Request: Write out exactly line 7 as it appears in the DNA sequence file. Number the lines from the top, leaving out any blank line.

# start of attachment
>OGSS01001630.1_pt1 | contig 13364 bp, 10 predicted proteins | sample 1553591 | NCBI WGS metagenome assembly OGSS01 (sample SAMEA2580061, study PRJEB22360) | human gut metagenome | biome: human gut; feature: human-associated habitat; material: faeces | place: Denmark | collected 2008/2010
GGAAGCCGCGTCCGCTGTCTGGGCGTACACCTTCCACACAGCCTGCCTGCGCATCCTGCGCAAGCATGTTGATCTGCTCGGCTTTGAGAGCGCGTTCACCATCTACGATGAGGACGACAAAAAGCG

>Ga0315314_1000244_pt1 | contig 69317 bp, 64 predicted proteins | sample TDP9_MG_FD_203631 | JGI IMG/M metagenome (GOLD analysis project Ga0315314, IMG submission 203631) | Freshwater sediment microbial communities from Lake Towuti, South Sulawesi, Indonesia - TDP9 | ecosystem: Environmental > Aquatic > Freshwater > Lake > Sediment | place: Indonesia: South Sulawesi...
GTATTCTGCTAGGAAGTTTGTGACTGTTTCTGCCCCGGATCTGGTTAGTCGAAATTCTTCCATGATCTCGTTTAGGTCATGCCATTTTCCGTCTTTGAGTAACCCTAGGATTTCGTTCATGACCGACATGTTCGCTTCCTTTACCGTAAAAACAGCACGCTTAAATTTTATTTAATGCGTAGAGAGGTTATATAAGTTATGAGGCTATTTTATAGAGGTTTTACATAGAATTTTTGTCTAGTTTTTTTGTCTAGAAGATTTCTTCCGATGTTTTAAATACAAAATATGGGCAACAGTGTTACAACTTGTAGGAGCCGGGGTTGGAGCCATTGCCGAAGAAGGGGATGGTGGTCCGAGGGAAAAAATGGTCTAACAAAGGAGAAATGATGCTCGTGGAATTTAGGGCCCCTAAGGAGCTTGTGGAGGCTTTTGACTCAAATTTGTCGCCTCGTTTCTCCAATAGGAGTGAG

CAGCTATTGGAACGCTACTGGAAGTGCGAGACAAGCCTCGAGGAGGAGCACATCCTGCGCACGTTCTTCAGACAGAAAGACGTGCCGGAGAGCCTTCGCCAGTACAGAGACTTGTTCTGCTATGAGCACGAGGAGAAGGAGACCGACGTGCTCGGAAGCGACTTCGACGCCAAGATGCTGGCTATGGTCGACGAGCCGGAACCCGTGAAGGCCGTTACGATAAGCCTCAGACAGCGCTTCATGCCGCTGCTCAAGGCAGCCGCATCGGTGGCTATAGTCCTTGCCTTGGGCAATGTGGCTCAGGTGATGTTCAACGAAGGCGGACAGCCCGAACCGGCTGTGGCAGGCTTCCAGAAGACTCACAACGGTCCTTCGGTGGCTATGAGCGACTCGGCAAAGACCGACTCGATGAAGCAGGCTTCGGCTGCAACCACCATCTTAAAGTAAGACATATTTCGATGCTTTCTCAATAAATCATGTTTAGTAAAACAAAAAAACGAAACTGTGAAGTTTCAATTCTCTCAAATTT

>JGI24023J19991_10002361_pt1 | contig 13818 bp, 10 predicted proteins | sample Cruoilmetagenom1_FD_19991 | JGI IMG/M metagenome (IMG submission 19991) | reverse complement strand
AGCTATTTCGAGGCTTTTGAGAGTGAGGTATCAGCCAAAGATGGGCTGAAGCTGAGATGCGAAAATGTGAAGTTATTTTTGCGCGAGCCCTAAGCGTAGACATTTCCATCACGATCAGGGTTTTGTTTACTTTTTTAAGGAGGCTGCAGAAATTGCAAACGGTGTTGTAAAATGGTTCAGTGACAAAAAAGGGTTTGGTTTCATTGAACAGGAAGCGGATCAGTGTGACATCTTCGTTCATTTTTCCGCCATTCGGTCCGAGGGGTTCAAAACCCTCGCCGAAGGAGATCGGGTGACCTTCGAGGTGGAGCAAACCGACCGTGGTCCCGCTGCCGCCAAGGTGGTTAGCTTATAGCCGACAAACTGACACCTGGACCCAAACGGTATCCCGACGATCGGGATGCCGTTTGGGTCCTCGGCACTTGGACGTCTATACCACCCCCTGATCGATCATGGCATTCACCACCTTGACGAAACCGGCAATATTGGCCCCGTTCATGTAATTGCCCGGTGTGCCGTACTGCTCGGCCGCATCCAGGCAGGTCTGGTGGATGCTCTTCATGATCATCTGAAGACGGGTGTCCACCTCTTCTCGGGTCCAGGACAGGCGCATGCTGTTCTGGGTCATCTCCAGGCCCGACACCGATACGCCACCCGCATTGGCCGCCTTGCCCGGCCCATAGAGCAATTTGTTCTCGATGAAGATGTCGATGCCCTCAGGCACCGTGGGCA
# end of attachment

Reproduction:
AGCTATTTCGAGGCTTTTGAGAGTGAGGTATCAGCCAAAGATGGGCTGAAGCTGAGATGCGAAAATGTGAAGTTATTTTTGCGCGAGCCCTAAGCGTAGACATTTCCATCACGATCAGGGTTTTGTTTACTTTTTTAAGGAGGCTGCAGAAATTGCAAACGGTGTTGTAAAATGGTTCAGTGACAAAAAAGGGTTTGGTTTCATTGAACAGGAAGCGGATCAGTGTGACATCTTCGTTCATTTTTCCGCCATTCGGTCCGAGGGGTTCAAAACCCTCGCCGAAGGAGATCGGGTGACCTTCGAGGTGGAGCAAACCGACCGTGGTCCCGCTGCCGCCAAGGTGGTTAGCTTATAGCCGACAAACTGACACCTGGACCCAAACGGTATCCCGACGATCGGGATGCCGTTTGGGTCCTCGGCACTTGGACGTCTATACCACCCCCTGATCGATCATGGCATTCACCACCTTGACGAAACCGGCAATATTGGCCCCGTTCATGTAATTGCCCGGTGTGCCGTACTGCTCGGCCGCATCCAGGCAGGTCTGGTGGATGCTCTTCATGATCATCTGAAGACGGGTGTCCACCTCTTCTCGGGTCCAGGACAGGCGCATGCTGTTCTGGGTCATCTCCAGGCCCGACACCGATACGCCACCCGCATTGGCCGCCTTGCCCGGCCCATAGAGCAATTTGTTCTCGATGAAGATGTCGATGCCCTCAGGCACCGTGGGCA